Paris has some of the most beautiful parks and gardens in the world, and thanks to the city’s compact nature, most of them are easy to walk to. There’s nothing nicer than having a picnic on a sunny day with a bottle of chilled rosé while the kids kick a ball around.
The gardens in Paris are typically French. They’re well-maintained, have gorgeous flowers, and often resemble a piece of artwork. The Jardin du Luxembourg is a good example of this, with the Luxembourg Palace (housing the French Senate) providing a stunning backdrop to children playing with boats in the fountain. It’s in a great location, right across from the Pantheon and up the road from Notre Dame and the Sorbonne University, making it an ideal place to stop and give your feet a rest in the deck-chairs or join in a game of pétanque with the locals.
The Jardin des Plantes is one of my favorite botanical gardens. Across from the Gare d’Austerlitz train station (south-east Paris), you’ll also find the Natural History Museum and the world’s oldest zoo sharing the grounds. Make sure you go during the spring, when the flowerbeds are bursting with color.
Parks in Paris
The parks in Paris have a more relaxed attitude than the manicured gardens. Buttes-Chaumont is such an example. Built in 1867, at the same time as the Champ de Mars Universal Exhibition, it was constructed over old quarries, and is a blend of English, Chinese and French architecture. I love the trails and little paths that lead off along the winding hill, the bridges, and the little temple at the very top which gives a great view of Paris. For the children, the grass slopes are ideal for rolling down! For the adults, the bar Rosa Bonheur in the middle of the park is a hit among locals and tourists alike. Open until midnight, it’s the perfect place to watch the sun set over the city, or even have a dance in the club downstairs. Be aware, it’s very popular!
Of course, perhaps the two most famous parks are the Champ de Mars, leading off from the Eiffel Tower, and the Tuileries, between Place de la Concorde and the Louvre. With the former, I often wonder at the masses of tourists eating sandwiches under the tower’s giant iron legs. If they were only to take a few steps back, they’d see the picnic-perfect grass that hosted the launch of the world’s first hydrogen-filled balloon in 1783.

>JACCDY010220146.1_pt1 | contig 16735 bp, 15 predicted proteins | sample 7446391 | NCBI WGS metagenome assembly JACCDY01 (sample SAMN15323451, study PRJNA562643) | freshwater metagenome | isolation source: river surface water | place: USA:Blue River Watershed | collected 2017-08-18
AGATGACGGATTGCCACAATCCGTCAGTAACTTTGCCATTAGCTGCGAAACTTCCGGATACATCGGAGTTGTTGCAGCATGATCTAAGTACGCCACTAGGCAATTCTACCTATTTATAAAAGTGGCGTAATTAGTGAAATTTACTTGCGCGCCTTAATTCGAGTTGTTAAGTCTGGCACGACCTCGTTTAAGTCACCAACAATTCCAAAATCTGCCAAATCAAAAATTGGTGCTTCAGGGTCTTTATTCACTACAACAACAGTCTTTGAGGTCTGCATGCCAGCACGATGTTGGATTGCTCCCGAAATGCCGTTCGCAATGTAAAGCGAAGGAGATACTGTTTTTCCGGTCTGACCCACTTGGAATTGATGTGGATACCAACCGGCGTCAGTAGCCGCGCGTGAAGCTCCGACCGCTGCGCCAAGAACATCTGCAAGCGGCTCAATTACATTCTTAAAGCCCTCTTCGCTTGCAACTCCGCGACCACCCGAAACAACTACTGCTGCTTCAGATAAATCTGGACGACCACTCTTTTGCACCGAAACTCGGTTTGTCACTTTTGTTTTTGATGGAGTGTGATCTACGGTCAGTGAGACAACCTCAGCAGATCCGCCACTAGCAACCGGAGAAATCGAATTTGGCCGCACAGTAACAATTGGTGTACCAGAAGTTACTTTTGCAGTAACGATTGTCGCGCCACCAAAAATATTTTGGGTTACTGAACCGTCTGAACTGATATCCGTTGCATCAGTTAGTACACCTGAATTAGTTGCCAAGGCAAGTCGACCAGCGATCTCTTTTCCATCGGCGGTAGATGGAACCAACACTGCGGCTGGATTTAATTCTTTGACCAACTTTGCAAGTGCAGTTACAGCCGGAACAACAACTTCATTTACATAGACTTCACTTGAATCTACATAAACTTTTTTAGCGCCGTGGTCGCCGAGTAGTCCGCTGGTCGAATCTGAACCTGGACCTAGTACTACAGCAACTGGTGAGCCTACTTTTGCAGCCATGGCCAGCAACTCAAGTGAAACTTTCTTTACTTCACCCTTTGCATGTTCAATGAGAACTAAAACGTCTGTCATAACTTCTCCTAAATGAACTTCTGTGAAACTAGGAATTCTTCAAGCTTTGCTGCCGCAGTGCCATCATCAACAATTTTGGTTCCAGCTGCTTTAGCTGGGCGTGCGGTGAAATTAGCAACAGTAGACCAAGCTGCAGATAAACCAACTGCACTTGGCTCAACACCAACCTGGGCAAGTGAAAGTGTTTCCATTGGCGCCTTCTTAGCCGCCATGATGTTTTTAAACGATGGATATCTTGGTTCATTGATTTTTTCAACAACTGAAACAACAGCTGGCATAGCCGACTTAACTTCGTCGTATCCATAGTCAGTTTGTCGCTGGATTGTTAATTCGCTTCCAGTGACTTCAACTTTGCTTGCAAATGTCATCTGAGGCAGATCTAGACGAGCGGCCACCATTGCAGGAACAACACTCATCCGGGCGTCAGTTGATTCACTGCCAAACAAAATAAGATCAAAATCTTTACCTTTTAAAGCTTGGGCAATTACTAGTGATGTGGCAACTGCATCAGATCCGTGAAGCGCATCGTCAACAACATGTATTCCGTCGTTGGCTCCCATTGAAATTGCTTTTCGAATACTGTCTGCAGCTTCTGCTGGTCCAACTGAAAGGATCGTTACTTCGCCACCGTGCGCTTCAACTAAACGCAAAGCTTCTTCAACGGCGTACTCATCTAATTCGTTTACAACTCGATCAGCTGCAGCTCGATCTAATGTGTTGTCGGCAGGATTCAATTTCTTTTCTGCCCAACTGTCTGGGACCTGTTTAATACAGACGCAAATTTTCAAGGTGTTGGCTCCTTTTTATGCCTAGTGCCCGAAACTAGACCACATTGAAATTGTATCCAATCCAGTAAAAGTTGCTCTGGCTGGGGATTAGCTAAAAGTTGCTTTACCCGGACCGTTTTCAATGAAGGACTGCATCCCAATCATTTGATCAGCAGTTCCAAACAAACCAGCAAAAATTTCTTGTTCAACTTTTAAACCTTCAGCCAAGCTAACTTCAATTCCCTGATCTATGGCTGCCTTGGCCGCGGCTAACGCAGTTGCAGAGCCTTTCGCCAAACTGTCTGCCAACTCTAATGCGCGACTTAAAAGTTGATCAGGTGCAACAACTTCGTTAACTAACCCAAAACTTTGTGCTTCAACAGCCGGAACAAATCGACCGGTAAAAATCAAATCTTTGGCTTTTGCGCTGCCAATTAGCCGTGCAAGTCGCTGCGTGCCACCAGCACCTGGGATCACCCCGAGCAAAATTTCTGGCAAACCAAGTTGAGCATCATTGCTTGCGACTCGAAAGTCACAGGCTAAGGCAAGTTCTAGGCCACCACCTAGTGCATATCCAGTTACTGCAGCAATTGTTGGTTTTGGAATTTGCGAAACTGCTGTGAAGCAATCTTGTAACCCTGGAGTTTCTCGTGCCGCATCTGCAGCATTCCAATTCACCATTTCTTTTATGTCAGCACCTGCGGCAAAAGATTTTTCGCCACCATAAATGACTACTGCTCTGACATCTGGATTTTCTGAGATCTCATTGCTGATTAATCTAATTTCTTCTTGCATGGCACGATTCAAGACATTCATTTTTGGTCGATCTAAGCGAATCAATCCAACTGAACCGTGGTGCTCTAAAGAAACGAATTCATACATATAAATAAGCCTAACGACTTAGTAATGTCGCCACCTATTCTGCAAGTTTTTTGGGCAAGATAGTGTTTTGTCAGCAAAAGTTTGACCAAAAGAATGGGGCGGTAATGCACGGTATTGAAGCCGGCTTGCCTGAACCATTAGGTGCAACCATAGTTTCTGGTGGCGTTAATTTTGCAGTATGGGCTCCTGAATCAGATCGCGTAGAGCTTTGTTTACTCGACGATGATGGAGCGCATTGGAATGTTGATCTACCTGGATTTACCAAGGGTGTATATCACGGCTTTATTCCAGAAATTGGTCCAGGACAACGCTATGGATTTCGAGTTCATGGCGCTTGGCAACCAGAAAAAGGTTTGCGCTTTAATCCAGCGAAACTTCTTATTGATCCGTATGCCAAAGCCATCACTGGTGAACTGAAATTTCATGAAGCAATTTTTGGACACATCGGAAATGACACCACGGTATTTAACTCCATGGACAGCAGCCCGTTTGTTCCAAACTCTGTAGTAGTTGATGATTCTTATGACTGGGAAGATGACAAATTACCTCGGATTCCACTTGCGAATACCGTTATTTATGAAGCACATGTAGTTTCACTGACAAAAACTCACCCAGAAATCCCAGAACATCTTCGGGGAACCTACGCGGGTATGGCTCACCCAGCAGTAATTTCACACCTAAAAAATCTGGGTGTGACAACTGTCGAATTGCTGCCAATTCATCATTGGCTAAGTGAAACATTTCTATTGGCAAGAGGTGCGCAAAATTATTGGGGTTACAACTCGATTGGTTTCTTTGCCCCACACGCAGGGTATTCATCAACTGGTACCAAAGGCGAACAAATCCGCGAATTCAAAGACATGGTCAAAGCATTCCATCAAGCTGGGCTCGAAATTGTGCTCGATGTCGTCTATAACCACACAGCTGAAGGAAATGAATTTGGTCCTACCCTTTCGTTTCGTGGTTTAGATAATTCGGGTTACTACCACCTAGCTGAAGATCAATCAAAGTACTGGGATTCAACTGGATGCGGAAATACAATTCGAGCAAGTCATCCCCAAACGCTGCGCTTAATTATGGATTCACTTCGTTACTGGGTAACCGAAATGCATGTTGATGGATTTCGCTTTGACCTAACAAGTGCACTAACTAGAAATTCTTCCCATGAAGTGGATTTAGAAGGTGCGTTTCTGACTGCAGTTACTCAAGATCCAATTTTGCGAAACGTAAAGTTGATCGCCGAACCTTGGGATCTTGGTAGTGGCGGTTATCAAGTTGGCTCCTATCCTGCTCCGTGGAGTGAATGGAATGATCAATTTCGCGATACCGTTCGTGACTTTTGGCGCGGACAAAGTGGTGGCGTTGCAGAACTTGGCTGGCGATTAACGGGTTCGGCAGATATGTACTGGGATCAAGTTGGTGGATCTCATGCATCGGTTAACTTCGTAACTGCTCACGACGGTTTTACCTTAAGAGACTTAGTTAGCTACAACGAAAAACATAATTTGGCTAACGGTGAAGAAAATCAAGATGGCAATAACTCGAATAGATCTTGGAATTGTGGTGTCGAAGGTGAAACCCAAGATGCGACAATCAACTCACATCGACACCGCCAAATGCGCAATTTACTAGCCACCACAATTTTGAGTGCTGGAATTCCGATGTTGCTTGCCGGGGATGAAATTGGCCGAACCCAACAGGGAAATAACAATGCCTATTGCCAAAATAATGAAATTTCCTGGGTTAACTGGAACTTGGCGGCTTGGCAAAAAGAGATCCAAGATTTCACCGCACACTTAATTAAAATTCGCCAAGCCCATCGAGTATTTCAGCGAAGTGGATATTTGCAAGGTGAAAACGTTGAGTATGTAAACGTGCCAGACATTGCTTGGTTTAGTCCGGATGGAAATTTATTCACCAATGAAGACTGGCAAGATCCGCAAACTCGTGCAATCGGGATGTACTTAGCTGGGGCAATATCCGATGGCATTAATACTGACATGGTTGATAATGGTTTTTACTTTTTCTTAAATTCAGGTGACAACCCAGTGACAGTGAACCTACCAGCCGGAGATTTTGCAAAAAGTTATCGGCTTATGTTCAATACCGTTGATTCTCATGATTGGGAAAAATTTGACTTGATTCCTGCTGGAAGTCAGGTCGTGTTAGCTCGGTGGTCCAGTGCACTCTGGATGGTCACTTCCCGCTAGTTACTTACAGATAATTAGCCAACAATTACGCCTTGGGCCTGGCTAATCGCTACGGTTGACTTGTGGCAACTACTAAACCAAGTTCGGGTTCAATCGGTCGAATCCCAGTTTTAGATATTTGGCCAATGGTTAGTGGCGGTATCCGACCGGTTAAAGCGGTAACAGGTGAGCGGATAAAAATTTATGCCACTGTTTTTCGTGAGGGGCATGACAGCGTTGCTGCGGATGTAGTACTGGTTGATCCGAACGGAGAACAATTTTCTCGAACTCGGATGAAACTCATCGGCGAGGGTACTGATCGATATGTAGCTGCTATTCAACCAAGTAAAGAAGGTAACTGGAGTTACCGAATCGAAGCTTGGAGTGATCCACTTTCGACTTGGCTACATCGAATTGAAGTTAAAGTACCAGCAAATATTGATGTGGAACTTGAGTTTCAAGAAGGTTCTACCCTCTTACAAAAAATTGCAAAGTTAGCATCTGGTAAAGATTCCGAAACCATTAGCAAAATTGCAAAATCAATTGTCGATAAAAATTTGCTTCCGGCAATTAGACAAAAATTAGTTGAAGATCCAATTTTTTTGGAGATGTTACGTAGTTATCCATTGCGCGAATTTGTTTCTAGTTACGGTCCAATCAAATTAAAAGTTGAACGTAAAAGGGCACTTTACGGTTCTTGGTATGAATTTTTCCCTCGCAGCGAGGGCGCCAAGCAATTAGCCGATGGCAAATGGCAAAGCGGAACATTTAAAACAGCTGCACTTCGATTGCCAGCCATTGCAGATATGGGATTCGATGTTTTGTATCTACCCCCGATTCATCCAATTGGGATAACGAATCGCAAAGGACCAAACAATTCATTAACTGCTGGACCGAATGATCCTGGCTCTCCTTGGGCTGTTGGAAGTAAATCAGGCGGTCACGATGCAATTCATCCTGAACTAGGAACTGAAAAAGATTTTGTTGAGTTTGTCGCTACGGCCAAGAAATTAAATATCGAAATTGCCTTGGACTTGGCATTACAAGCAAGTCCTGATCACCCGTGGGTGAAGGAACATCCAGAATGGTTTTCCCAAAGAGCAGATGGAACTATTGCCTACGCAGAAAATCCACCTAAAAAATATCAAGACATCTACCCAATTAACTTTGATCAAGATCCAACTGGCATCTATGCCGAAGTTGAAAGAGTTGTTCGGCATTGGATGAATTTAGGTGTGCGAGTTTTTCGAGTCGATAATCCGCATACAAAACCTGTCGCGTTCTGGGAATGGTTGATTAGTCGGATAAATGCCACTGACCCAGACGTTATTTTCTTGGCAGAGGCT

If you head to the Tuileries in the morning, you’ll see an army of joggers making the most of the tourist-free hours. Don’t feel guilty if you’re not up for joining in. It’s a great place to prepare your feet for the Louvre or the Champs Elysées, situated at either end of the gardens.
Watch Where You Sit!
One crucial piece of information: not all of Paris’ grass is meant to be sat on. For the most part, you cannot sit on the grass in formal gardens (jardins). It’s tantamount to sitting in a flowerbed, and you’ll quickly find yourself chased off by a gardener. Believe me. The wisest thing to do is look for the locals: if the only people sitting in the middle of a carefully manicured lawn are waving a map around, think twice. But if there are groups of students revising in the sunshine, or sun-worshipers stretched out on rugs, it’s normally safe to sit. You might also want to look out for signs that (comically) read “pelouse en repos”: literally, the grass is “resting”, warning you not to plop down on it!
Breathe Some Fresh Air
If you want to feel like you’ve escaped from the city, you don’t have to go very far. The Bois de Vincennes and Bois de Boulogne are the two large green spaces you’ll see on any map of Paris, to the east and to the west of the city. If you’re a cyclist, there are some great trails to follow as well! The Bois de Vincennes hosts the beautiful Chateau de Vincennes, and well as the Parc Floral, with its many family-based attractions. The Bois de Boulogne boasts the pretty Jardin Shakespeare, where you can watch open-air theater performances.